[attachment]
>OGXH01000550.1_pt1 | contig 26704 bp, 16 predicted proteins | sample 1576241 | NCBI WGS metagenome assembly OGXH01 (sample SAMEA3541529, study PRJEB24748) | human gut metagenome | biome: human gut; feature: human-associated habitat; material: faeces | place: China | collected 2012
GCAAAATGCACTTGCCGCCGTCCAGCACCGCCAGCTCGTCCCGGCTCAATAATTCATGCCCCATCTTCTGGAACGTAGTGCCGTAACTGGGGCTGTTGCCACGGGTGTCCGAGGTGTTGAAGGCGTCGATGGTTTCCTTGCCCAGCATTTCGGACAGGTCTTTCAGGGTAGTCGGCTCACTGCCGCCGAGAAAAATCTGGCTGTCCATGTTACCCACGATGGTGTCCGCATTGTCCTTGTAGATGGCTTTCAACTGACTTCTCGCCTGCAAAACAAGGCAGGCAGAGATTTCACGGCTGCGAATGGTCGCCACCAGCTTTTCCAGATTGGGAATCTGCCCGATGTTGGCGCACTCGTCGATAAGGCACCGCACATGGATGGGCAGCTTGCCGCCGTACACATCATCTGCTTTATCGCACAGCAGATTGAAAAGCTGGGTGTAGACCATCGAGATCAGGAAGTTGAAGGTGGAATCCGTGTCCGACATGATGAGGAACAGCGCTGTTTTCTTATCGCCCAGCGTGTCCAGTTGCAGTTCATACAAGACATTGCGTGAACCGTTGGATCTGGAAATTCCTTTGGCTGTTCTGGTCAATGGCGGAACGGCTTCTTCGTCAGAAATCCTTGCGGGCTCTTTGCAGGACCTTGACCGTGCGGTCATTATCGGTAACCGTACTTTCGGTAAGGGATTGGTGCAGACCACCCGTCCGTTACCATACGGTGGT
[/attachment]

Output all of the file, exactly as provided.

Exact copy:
>OGXH01000550.1_pt1 | contig 26704 bp, 16 predicted proteins | sample 1576241 | NCBI WGS metagenome assembly OGXH01 (sample SAMEA3541529, study PRJEB24748) | human gut metagenome | biome: human gut; feature: human-associated habitat; material: faeces | place: China | collected 2012
GCAAAATGCACTTGCCGCCGTCCAGCACCGCCAGCTCGTCCCGGCTCAATAATTCATGCCCCATCTTCTGGAACGTAGTGCCGTAACTGGGGCTGTTGCCACGGGTGTCCGAGGTGTTGAAGGCGTCGATGGTTTCCTTGCCCAGCATTTCGGACAGGTCTTTCAGGGTAGTCGGCTCACTGCCGCCGAGAAAAATCTGGCTGTCCATGTTACCCACGATGGTGTCCGCATTGTCCTTGTAGATGGCTTTCAACTGACTTCTCGCCTGCAAAACAAGGCAGGCAGAGATTTCACGGCTGCGAATGGTCGCCACCAGCTTTTCCAGATTGGGAATCTGCCCGATGTTGGCGCACTCGTCGATAAGGCACCGCACATGGATGGGCAGCTTGCCGCCGTACACATCATCTGCTTTATCGCACAGCAGATTGAAAAGCTGGGTGTAGACCATCGAGATCAGGAAGTTGAAGGTGGAATCCGTGTCCGACATGATGAGGAACAGCGCTGTTTTCTTATCGCCCAGCGTGTCCAGTTGCAGTTCATACAAGACATTGCGTGAACCGTTGGATCTGGAAATTCCTTTGGCTGTTCTGGTCAATGGCGGAACGGCTTCTTCGTCAGAAATCCTTGCGGGCTCTTTGCAGGACCTTGACCGTGCGGTCATTATCGGTAACCGTACTTTCGGTAAGGGATTGGTGCAGACCACCCGTCCGTTACCATACGGTGGT